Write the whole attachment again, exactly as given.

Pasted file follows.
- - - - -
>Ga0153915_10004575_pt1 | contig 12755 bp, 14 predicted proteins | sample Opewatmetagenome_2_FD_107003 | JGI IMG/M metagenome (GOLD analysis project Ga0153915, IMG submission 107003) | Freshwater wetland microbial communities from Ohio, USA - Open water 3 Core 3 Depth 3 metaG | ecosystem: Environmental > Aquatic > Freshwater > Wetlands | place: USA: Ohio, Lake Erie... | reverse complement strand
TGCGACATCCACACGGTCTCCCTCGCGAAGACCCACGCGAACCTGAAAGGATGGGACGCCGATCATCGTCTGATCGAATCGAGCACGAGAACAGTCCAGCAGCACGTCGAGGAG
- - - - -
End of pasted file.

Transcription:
>Ga0153915_10004575_pt1 | contig 12755 bp, 14 predicted proteins | sample Opewatmetagenome_2_FD_107003 | JGI IMG/M metagenome (GOLD analysis project Ga0153915, IMG submission 107003) | Freshwater wetland microbial communities from Ohio, USA - Open water 3 Core 3 Depth 3 metaG | ecosystem: Environmental > Aquatic > Freshwater > Wetlands | place: USA: Ohio, Lake Erie... | reverse complement strand
TGCGACATCCACACGGTCTCCCTCGCGAAGACCCACGCGAACCTGAAAGGATGGGACGCCGATCATCGTCTGATCGAATCGAGCACGAGAACAGTCCAGCAGCACGTCGAGGAG